Looking around at software today, a lot of it either works in Illustrator or is prohibitively expensive given that I just want to have a play, see what I can come up with and see if it’s something that I’d like to spend more time with.  Where they offer free trials, I know they’re not going to be a long enough trial for me to get to grips with Illustrator and the software/plugins, so I’d not be able to make my mind up.

So, on a wander around the corners of Google, I found a lovely little program called Repper. It had an online trial version that I could play with quite happily, and I decided to purchase it afterwards.

In Repper, you open your own artwork and use parts of it to create repeating patterns.  The pattern above is an example of that, kind of.

What I did was to take one of my coloured mandala patterns and use that to create a pattern that was pleasing to me.  Actually, I had many, many patterns that were pleasing to me, and I saved them as tiles that would form a repeating pattern.  With some, I saved them as a surface pattern, where the tiles were already repeated.

What is nice is that the program lets me set both the size and quality of the tile or surface image.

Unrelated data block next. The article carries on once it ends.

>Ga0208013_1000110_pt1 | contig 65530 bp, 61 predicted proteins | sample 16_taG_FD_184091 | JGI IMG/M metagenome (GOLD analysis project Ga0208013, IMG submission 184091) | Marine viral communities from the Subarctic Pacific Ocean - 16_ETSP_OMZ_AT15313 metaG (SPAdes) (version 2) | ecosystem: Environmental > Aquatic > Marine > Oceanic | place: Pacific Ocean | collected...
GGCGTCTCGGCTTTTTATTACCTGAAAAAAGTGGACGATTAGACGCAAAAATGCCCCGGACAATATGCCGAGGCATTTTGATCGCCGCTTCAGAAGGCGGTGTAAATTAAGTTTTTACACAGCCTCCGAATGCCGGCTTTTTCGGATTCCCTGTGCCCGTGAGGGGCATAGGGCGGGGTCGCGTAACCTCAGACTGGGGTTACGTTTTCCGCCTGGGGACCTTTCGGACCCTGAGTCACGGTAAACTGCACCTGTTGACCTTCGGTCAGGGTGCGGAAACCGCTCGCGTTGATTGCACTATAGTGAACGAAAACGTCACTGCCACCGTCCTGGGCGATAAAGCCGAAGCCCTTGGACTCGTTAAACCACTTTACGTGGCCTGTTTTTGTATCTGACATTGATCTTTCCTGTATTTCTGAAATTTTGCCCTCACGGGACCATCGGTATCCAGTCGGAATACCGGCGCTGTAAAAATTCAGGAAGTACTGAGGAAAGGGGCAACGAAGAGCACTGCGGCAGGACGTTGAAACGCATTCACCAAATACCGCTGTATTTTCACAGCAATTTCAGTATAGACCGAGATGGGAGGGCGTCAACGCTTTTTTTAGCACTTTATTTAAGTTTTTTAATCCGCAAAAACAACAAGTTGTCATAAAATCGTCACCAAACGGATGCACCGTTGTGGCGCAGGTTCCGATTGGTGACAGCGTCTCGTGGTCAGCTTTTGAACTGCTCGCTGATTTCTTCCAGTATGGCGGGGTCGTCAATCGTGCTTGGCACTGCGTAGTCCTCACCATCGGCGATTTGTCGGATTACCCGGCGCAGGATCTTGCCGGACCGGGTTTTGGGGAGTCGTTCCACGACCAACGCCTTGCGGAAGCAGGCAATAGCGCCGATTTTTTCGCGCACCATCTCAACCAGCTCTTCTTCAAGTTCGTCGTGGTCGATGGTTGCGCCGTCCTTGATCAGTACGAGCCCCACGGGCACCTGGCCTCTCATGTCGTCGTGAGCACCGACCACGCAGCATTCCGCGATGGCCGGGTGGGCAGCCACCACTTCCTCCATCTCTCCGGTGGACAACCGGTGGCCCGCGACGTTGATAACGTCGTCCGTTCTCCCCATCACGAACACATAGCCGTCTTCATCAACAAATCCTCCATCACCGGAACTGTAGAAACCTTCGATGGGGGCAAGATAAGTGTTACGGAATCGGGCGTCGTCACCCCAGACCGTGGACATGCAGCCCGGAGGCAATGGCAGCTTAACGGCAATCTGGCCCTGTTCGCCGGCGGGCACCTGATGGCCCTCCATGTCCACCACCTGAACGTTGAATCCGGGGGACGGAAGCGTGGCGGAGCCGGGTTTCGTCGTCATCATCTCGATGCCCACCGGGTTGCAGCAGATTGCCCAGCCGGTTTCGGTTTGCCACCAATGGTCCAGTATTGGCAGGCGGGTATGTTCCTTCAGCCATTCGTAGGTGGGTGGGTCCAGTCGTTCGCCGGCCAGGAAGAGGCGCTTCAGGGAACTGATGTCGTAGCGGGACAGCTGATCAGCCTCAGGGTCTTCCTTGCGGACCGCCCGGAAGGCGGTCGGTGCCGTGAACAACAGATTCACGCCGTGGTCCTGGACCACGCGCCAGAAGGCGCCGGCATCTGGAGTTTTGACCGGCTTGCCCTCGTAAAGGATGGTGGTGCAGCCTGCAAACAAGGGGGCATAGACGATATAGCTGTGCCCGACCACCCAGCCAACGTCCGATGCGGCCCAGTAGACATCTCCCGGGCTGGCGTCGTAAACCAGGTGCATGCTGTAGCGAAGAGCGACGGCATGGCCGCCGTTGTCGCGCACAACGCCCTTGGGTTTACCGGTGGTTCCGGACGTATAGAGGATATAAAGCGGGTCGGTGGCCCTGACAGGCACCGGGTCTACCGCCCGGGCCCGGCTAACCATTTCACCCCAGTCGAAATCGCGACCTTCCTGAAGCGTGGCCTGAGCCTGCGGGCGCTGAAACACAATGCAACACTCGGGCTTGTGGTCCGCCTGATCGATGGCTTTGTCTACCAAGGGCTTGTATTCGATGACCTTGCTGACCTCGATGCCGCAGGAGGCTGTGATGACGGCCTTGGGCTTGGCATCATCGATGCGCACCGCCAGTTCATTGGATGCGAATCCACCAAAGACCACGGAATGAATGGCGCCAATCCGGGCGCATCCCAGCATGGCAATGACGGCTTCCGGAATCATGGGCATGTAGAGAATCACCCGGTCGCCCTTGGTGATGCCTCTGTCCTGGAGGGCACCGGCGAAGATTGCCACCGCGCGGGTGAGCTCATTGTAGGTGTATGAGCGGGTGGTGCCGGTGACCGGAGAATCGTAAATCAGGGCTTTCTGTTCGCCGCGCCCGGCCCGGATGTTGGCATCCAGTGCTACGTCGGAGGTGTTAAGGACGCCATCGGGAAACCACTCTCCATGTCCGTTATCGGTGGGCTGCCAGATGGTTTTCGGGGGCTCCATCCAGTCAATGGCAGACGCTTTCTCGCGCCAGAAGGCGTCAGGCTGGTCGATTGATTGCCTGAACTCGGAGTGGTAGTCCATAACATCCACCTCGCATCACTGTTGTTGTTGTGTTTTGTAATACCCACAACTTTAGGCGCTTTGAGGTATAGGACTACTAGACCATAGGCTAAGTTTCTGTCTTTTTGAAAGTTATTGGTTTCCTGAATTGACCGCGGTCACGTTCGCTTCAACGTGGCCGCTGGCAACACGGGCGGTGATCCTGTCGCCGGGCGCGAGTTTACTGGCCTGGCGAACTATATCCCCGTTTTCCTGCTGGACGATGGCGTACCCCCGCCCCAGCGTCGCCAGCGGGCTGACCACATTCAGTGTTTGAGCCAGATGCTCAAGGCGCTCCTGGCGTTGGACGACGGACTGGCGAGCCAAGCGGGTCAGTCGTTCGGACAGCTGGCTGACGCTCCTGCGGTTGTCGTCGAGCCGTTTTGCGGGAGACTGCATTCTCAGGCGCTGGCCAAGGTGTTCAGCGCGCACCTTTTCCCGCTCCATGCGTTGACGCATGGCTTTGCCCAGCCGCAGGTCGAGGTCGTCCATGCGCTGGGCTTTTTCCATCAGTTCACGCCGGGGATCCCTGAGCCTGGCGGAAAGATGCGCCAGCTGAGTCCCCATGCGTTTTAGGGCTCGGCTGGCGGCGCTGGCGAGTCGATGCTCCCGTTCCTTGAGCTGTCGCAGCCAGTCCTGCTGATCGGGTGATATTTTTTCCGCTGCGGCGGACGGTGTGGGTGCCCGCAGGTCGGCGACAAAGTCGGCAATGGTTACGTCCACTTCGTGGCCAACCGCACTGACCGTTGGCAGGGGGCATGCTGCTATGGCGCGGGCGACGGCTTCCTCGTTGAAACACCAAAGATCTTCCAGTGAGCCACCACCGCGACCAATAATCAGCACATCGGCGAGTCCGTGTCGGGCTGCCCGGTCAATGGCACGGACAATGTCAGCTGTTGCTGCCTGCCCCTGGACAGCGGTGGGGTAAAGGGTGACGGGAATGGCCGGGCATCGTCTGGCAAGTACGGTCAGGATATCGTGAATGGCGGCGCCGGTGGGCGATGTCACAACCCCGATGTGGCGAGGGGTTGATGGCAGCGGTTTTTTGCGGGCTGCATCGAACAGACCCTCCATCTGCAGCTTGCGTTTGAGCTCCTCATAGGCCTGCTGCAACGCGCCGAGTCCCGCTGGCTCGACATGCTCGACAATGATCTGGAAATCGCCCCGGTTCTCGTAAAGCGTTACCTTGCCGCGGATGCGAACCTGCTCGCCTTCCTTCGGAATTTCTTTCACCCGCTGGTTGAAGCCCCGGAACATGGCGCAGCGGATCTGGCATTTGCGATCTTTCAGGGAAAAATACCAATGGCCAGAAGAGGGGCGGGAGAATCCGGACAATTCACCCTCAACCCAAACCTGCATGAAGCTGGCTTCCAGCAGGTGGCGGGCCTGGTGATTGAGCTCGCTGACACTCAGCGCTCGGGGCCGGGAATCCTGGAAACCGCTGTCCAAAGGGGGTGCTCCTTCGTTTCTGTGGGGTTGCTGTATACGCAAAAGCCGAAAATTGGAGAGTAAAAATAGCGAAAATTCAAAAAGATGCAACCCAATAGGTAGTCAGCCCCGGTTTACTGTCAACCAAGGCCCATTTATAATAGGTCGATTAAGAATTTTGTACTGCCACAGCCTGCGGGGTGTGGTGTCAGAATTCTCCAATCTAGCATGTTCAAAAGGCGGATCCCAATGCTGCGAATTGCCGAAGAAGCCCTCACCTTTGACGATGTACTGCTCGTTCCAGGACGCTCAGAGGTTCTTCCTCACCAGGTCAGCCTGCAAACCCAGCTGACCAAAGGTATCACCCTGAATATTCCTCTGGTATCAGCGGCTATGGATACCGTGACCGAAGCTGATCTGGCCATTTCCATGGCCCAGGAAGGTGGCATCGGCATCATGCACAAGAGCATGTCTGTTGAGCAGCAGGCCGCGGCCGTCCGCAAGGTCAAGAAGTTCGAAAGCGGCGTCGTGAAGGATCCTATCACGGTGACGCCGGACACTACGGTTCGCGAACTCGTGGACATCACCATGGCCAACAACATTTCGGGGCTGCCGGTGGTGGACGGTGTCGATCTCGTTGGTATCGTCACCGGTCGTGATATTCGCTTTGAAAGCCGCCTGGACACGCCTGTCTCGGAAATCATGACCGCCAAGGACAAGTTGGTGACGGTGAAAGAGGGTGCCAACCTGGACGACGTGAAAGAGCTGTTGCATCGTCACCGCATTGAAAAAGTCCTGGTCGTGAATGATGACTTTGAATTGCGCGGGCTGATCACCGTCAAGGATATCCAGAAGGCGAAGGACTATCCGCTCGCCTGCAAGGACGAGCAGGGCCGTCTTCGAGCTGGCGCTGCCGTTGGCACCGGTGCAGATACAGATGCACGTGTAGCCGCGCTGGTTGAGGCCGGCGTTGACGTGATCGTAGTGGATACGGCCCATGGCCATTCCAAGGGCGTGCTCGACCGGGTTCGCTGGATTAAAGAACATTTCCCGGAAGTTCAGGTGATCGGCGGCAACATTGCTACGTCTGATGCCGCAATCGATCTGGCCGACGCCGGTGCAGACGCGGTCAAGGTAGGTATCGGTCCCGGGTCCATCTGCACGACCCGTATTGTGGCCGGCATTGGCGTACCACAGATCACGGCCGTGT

Next, I put the  tile I particularly liked into GiMP (GNU image Manipulation Program, open source software) to copy the black lines and create a new, uncoloured tile with a transparent background.

Autodesk Sketchbook Pro was my next destination so that I could colour the tile as I liked.  Not so easy where the edges of the tiles will meet  and to have no edges showing up.

The tile is partly finished in terms of colour, but I wanted to see how it would look tiled.  Go, back to GiMP I went and the above was the result!

My head now hurts a little after this, which means I need more tea, LOTS more tea and a bit of a break.

I absolutely love that I can take my artwork and use it to create more interesting designs and patterns with.  It’s absolutely fascinating, very easy to get lost in it all.

Definitely a very nice way to spend a few hours on a chilly and very rainy afternoon!  My Surface Book and Surface Pen have had a good workout in the process too!

Butterflies

Butterfly 3 patterned_AngelaPorter_16June2017Butterfly 8 patterned_AngelaPorter_16June2017

I used Autodesk Sketchbook Pro on my Microsoft Surface Book along with my Surface Pen to add patterns and shading to two of the butterfly outline designs I drew yesterday.  I’m happy with the results.

Today I’ve also created two more dot mandalas, each around 5″ in diameter.  I added some gems to those, as well as to the small dot mandalas I created over the last couple of days.  The sparkle really adds something special to them, and helps to emphasise the circularity of mandala designs.

DotMandala1_16June2017_AngelaPorterDotMandala2_16June2017_AngelaPorterDotMandalaCards_16June2017_AngelaPorter